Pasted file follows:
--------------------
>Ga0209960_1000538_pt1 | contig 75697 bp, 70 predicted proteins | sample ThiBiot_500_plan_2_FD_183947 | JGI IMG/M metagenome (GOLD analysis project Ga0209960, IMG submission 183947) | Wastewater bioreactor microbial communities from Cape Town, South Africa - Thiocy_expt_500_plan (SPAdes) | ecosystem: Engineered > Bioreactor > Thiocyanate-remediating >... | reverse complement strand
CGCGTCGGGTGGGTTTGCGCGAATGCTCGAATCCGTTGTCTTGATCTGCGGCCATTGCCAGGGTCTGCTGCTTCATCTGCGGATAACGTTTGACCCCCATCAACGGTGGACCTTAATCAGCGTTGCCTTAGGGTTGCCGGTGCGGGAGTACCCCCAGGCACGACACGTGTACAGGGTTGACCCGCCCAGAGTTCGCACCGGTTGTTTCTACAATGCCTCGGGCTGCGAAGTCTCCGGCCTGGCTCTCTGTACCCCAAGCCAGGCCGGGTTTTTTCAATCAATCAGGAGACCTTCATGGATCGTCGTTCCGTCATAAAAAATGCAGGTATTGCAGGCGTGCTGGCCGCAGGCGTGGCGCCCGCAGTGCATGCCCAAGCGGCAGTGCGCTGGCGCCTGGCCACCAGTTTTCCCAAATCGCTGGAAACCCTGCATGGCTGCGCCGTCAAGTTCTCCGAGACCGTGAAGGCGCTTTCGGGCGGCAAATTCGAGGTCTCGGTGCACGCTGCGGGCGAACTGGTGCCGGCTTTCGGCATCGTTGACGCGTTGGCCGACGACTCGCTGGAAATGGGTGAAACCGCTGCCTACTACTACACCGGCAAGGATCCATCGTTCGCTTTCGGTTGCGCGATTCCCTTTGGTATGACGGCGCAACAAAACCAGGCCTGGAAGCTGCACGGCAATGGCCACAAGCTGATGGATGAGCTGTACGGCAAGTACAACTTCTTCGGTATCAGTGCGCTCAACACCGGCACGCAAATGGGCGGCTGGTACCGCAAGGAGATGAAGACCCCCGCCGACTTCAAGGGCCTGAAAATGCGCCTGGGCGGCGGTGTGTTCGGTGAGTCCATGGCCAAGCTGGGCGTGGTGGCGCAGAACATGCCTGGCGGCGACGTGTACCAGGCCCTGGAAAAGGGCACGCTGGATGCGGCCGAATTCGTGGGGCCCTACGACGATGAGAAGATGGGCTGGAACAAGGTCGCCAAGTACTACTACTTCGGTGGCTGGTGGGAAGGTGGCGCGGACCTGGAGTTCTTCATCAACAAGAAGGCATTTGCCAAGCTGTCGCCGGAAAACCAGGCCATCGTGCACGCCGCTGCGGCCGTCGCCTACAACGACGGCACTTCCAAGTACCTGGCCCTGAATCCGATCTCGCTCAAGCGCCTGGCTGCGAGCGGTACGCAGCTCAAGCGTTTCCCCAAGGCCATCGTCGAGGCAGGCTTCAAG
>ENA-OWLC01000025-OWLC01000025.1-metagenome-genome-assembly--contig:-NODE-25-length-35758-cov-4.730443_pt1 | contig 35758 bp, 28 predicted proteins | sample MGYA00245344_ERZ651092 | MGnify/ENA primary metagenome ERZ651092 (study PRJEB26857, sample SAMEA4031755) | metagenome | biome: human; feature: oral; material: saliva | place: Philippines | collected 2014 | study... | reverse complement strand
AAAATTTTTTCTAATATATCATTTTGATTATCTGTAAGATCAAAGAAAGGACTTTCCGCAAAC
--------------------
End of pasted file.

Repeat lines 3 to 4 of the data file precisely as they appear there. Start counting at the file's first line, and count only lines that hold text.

>ENA-OWLC01000025-OWLC01000025.1-metagenome-genome-assembly--contig:-NODE-25-length-35758-cov-4.730443_pt1 | contig 35758 bp, 28 predicted proteins | sample MGYA00245344_ERZ651092 | MGnify/ENA primary metagenome ERZ651092 (study PRJEB26857, sample SAMEA4031755) | metagenome | biome: human; feature: oral; material: saliva | place: Philippines | collected 2014 | study... | reverse complement strand
AAAATTTTTTCTAATATATCATTTTGATTATCTGTAAGATCAAAGAAAGGACTTTCCGCAAAC